3. Seek a cognitive behavioral therapist who helps you modify your thoughts from negative to positive and then into positive action. many close friends of mine go to therapy, unfortunately some of my friends who would benefit from therapy the most do not seek it out because they are afraid of what they will discover when they start looking within. It doesn't have to be a forever thing, but a few months can go along way in teaching skills that will help you cope with life in a more effective manner. Some of my friends who I have encouraged to go to therapy use two primary excuses for not going. One, that it is expensive. Two, that they have never found a therapist they liked. My response to that is - if one is a student there are many free therapy options, and if not, most cities offer institutes that have very discounted therapy options with fabulous therapists. In regards to finding a therapist you get along with, it might take trying a few until you find a good fit, but that shouldn't discourage you. Do you marry the first guy you date? No, so you shouldn't necessarily commit to the first therapist you meet. Stop fearing life improvement, and go after it.

I would love to hear from you if you have any other suggestions on not letting stress negatively impact relationships...

Thursday, September 17, 2009

My Love Don't Cost A Thing

When we got engaged, my husband planned and executed a very elaborate proposal.
I wont go into the details but let's just say - it involved a helicopter, lunch on the beach of the
Mediterranean sea, cable cars and mountain tops. Plus a photographer and videographer. It was special and utterly romantic. However, as our one year wedding anniversary approaches I made something very clear to my husband. I don't want him to spend money on our celebration. The recession has forced me to remember that the blessing involved with being in love, is that a couple could literally be doing nothing with each other, not spending a penny - yet have the time of their lives. We have plenty of anniversaries to come (God willing), to travel and buy each other gifts. This year I want us to go for a walk on the beach and make a picnic. Or ride bikes. Or play tennis. Perhaps we'll cook dinner together. It doesn't really matter what we do. What matters is that we're grateful of the fact that whatever we do, we are doing it as a unit. We have an opportunity to grow as human beings as a result of the economic hardships we are facing.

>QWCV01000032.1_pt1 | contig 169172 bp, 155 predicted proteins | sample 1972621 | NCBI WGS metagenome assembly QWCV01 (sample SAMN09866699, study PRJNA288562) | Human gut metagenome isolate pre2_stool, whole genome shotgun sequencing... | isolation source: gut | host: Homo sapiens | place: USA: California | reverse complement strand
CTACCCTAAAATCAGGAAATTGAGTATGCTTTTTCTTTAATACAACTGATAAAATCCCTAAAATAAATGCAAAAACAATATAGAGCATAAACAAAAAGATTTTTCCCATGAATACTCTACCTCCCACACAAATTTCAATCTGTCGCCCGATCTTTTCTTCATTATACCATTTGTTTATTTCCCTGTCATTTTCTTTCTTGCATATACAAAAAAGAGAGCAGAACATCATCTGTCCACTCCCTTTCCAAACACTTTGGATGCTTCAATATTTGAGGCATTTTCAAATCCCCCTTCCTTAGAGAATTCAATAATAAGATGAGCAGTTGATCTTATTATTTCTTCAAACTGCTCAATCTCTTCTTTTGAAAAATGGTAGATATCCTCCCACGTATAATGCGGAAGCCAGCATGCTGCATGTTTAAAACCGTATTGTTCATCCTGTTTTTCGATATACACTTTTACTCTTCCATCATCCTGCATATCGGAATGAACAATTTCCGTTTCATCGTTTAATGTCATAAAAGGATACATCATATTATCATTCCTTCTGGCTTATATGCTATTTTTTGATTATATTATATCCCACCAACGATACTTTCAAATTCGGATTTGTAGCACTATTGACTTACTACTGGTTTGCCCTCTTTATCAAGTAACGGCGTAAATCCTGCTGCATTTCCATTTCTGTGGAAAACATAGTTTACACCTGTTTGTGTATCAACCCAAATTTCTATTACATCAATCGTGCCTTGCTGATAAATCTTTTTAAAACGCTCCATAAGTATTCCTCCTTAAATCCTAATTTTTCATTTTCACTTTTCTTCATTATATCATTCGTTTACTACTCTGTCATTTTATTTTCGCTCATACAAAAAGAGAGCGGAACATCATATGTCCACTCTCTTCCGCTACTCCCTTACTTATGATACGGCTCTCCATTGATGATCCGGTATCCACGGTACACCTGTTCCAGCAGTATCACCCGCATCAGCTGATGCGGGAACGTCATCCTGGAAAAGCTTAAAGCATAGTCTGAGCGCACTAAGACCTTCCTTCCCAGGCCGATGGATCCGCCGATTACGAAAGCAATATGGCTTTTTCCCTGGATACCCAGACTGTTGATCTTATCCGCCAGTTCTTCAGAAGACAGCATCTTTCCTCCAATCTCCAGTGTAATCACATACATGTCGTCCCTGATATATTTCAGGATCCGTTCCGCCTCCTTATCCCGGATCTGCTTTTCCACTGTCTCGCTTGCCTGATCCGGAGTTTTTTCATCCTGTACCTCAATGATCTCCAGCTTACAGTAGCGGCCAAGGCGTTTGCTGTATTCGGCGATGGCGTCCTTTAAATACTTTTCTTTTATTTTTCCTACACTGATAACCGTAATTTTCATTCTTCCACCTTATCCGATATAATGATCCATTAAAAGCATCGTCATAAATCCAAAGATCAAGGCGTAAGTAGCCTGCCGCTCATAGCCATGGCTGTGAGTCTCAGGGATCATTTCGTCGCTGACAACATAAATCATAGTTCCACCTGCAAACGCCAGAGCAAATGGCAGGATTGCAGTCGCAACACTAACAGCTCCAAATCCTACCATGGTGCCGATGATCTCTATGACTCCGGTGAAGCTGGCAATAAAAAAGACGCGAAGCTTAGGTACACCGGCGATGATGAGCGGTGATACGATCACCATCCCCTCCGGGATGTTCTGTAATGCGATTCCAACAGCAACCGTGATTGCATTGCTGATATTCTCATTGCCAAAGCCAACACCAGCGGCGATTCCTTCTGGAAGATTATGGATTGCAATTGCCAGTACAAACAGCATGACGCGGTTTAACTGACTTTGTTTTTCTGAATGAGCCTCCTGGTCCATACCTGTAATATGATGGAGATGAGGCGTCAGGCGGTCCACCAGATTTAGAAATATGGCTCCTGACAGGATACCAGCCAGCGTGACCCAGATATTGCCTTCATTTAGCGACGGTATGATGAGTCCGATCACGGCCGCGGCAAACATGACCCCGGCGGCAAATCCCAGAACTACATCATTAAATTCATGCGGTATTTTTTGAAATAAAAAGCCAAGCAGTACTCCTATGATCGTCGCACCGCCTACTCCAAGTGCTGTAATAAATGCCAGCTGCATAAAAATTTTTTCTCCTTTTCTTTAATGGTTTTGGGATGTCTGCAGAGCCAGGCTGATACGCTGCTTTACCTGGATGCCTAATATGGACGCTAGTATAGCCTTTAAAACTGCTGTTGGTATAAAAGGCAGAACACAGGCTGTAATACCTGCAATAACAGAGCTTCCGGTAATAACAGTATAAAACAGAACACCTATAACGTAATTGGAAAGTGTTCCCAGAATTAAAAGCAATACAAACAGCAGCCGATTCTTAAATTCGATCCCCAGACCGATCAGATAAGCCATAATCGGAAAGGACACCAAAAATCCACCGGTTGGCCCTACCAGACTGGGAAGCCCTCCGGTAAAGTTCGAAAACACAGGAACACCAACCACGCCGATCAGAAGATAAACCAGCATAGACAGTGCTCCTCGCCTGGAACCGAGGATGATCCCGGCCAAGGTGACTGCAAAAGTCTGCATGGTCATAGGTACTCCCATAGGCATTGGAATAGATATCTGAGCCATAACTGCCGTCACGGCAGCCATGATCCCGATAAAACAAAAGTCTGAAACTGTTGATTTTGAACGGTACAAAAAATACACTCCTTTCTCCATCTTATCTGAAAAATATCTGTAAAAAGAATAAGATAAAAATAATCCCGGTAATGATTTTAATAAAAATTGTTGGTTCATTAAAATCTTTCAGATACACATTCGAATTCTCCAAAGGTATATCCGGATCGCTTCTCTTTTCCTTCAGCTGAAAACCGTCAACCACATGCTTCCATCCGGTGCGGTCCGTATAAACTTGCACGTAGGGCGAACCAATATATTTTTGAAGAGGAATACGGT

Today's advice is the following; start finding pleasure in an act or experience that has become mundane to you. Whether it is reading your child a bedtime story, taking a bubble bath, baking a pie, weeding your garden or falling asleep with your spouse with your toes touching.

Simplicity is the new black.

Wednesday, September 16, 2009

Dear Danielle,

I joined an organized sports team and met a great guy. We flirted the entire game, he bought me drinks and then he walked me home....50 blocks! Not only is he smart, cute, charming, genuine, and funny, he is also not Jewish ("NJ"). I grew up in a modern orthodox home and have always dated guys with the same background, although I am less observant then I used to be. As I get older, I find it hard to meet guys with the qualities described above. I've gone out with a "NJ" twice since we met and realize how sincere and sweet he is more each time -but deep down I know I can't be with him. I definitely don't know him well yet, but I find it hard to just stop seeing him because of religion. It may eventually sizzle since being Jewish is so important to me and I value my religion and want to be a part of a Jewish community when I'm married...but for know, I really like him. What to do????


"Is he a catch or should I let go?"

Dear "Is he a catch or should I let go?"

Let go. It will only get harder the more you get attached to him. Unless he tells you he has an interest in a serious commitment AND an interest in learning about Judaism/ possibly converting, then don't put yourself in a situation where you will fall hard for someone and be later disappointed. He might be cute, smart and funny but common background and family/community life are essential to a long term successful relationship. Go join a Jewish sports team.